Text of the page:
Tools and tricks of the pro mechanics
A close-up look at the Australian's purpose-built ride
Australian's 2015 Tinkoff-Saxo team bike
Winner of the 2015 Tour Down Under
Stefano Garzelli, Lance Armstrong and Ivan Basso on the 2005 stage to Ax-3 Domaines
Disgraced Texan appeals to the Supreme Court
Lance Armstrong has asked the Texas Supreme Court to stop the re-opening of his legal arbitration case with insurance company SCA in a late attempt to avoid paying back an estimated $12 million dollars.
The disgraced Texan has been in dispute with SCA since 2005, when the company first investigated claims of doping and refused to pay out bonus award for Armstrong's Tour de France victories. The two parties eventually settled and the case was closed, but Armstrong gave sworn testimony that he did not dope. That proved not to be true when he admitted doping last year, was suspended for life and lost his seven Tour de France victories.
SCA Promotions began legal action to re-open the case and regain $12 million last year but Armstrong's legal team believes Texan law does not allow parties to revisit voluntary settlements. Lower courts have refused to stop the case, now Armstrong has appealing to the state's highest civil court.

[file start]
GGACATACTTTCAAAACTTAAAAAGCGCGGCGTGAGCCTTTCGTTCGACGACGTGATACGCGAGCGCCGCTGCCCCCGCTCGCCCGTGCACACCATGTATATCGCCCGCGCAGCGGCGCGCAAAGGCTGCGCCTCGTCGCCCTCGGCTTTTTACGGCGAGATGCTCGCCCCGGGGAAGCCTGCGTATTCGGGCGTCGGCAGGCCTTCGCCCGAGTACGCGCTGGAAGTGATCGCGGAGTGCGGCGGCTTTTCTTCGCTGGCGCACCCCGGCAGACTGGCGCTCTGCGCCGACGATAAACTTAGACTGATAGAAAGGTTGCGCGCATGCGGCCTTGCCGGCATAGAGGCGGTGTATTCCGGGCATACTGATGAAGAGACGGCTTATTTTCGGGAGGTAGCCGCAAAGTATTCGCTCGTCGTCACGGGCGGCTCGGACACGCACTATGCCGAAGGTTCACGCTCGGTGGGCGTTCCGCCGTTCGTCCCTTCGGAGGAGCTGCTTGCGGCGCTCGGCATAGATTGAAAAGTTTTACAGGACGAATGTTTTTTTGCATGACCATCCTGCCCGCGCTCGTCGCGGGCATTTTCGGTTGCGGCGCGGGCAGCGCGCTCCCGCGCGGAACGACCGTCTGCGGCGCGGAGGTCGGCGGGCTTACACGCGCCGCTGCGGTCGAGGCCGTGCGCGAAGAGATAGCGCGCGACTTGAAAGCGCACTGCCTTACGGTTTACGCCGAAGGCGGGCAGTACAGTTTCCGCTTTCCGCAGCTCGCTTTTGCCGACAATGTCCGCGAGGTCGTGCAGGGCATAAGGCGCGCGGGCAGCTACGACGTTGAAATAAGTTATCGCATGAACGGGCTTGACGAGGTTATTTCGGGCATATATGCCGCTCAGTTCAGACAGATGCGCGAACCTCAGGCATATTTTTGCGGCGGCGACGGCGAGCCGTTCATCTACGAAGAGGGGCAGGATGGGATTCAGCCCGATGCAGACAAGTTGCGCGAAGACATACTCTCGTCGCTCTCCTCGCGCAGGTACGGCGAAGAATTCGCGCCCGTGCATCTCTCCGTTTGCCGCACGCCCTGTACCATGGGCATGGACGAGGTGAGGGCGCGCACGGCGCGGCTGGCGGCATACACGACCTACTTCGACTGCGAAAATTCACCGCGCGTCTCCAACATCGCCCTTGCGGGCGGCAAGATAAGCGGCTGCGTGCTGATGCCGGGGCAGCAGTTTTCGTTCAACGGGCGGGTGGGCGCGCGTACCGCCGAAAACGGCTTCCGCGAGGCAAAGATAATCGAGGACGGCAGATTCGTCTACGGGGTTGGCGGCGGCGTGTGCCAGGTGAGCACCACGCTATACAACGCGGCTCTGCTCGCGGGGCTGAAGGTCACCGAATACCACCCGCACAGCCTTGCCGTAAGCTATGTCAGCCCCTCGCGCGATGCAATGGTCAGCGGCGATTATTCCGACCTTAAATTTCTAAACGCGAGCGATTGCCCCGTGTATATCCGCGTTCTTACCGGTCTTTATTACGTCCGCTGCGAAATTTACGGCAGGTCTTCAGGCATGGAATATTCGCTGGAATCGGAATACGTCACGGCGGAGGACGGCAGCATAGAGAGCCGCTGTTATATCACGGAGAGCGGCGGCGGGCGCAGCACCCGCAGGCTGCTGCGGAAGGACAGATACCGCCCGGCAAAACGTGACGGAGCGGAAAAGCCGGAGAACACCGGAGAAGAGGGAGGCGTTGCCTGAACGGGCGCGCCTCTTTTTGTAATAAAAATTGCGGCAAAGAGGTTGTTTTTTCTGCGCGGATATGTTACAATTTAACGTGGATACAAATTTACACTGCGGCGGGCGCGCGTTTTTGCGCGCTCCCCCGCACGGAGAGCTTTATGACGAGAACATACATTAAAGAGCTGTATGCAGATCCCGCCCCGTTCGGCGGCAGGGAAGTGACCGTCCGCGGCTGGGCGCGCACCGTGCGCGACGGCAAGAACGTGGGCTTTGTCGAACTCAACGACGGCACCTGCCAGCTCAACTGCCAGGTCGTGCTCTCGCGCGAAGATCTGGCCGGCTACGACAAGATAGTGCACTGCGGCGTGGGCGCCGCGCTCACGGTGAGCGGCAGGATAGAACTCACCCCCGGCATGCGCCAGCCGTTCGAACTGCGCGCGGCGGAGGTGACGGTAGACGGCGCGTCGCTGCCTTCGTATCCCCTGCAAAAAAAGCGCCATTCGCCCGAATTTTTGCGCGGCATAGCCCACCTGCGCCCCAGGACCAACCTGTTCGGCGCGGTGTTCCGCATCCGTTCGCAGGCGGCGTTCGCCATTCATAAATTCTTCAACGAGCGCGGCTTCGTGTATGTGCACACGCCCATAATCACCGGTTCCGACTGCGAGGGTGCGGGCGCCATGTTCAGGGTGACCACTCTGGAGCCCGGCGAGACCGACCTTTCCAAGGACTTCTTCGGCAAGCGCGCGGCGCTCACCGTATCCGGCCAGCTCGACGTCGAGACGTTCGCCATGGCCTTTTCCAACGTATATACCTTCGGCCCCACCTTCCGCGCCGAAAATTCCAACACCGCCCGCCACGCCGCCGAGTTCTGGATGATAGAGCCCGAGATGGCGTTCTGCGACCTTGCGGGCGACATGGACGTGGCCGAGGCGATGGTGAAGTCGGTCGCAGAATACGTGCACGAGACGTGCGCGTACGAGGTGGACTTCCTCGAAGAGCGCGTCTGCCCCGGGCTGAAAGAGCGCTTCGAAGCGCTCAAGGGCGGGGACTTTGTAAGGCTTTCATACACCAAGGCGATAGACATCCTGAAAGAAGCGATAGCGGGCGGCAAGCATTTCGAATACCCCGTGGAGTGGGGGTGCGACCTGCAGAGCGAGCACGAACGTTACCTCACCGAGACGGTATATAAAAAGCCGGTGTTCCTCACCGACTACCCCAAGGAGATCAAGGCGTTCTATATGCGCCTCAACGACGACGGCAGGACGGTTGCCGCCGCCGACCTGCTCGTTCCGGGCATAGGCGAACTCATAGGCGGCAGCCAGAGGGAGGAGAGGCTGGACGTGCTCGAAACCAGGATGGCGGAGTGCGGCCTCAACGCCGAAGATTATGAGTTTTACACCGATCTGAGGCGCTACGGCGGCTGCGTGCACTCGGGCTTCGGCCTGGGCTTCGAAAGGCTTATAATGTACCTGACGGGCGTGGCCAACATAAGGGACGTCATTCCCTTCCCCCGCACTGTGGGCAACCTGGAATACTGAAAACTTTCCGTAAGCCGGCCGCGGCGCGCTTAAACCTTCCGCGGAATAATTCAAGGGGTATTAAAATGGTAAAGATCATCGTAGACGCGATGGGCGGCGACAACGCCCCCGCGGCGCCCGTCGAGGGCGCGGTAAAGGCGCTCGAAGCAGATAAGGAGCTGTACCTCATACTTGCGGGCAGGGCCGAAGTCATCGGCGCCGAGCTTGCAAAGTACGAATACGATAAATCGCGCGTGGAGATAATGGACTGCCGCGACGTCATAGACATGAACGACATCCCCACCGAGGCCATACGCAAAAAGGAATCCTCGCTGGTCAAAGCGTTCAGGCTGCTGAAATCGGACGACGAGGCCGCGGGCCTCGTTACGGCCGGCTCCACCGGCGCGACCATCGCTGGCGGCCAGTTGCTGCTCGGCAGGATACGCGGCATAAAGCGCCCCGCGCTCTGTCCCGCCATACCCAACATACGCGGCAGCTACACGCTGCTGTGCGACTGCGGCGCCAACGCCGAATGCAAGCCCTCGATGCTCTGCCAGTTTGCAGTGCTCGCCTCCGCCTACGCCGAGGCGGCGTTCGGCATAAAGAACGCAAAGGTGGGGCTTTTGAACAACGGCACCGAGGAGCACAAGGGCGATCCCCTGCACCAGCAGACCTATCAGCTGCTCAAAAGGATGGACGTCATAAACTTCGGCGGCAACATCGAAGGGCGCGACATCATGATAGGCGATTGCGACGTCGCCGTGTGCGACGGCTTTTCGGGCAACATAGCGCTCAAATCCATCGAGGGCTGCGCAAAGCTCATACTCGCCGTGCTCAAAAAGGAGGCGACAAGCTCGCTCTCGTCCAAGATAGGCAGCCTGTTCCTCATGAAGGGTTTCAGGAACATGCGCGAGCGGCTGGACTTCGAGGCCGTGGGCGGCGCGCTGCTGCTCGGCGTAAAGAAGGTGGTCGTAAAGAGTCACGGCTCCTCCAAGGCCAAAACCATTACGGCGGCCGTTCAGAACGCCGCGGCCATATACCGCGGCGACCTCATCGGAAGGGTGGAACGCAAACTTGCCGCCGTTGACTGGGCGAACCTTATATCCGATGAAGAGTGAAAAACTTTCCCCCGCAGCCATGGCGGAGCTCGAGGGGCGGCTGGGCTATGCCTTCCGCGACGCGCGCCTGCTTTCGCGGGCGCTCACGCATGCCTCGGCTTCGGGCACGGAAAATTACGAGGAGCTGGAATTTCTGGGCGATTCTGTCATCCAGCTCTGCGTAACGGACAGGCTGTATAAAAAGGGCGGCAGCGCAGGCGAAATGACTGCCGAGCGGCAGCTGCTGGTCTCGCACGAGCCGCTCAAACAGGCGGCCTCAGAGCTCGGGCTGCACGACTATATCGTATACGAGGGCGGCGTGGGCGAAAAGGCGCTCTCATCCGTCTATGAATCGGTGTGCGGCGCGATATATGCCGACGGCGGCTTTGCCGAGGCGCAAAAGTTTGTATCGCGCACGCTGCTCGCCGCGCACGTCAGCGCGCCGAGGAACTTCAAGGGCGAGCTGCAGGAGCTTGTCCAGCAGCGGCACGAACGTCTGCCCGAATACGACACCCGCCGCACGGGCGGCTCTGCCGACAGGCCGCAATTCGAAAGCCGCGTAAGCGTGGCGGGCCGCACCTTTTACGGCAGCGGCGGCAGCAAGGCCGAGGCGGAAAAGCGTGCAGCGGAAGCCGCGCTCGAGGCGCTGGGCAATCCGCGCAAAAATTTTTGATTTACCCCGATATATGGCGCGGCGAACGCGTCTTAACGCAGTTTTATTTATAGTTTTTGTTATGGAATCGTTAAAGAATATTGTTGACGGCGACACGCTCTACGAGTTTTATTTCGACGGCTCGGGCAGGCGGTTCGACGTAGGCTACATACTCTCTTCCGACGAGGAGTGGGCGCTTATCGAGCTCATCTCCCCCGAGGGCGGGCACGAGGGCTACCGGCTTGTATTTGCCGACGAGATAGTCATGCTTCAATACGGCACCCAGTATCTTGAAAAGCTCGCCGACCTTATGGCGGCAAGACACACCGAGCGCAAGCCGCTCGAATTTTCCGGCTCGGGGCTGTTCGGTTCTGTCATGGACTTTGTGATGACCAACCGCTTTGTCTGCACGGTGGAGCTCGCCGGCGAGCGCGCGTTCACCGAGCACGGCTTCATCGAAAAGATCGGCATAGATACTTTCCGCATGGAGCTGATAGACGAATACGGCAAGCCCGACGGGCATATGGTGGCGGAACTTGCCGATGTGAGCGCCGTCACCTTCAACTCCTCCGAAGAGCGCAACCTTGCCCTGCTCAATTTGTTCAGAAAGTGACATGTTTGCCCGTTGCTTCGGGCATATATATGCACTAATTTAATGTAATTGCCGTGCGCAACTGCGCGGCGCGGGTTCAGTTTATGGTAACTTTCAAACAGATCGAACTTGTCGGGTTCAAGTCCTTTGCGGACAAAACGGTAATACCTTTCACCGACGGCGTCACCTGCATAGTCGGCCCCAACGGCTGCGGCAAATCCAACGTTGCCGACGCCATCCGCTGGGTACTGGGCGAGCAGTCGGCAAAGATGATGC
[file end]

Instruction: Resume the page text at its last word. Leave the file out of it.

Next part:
Armstrong has faced several lawsuits since admitting doping and has already settled with the Sunday Times newspaper and Acceptance Insurance, which paid him $3 million in bonuses in a similar way to SCA. Armstrong reached a deal with Acceptance just before he was scheduled to be questioned under oath about his doping.
Armstrong also faces a federal whistleblower lawsuit as the US government attempts to recover more than $30 million the U.S. Postal Service paid to Armstrong and the US Postal Service team. Under the Whistleblower law, penalties in the case could reach up to $100 million, with former teammate turned testimony Floyd Landis in line to receive part of any payment.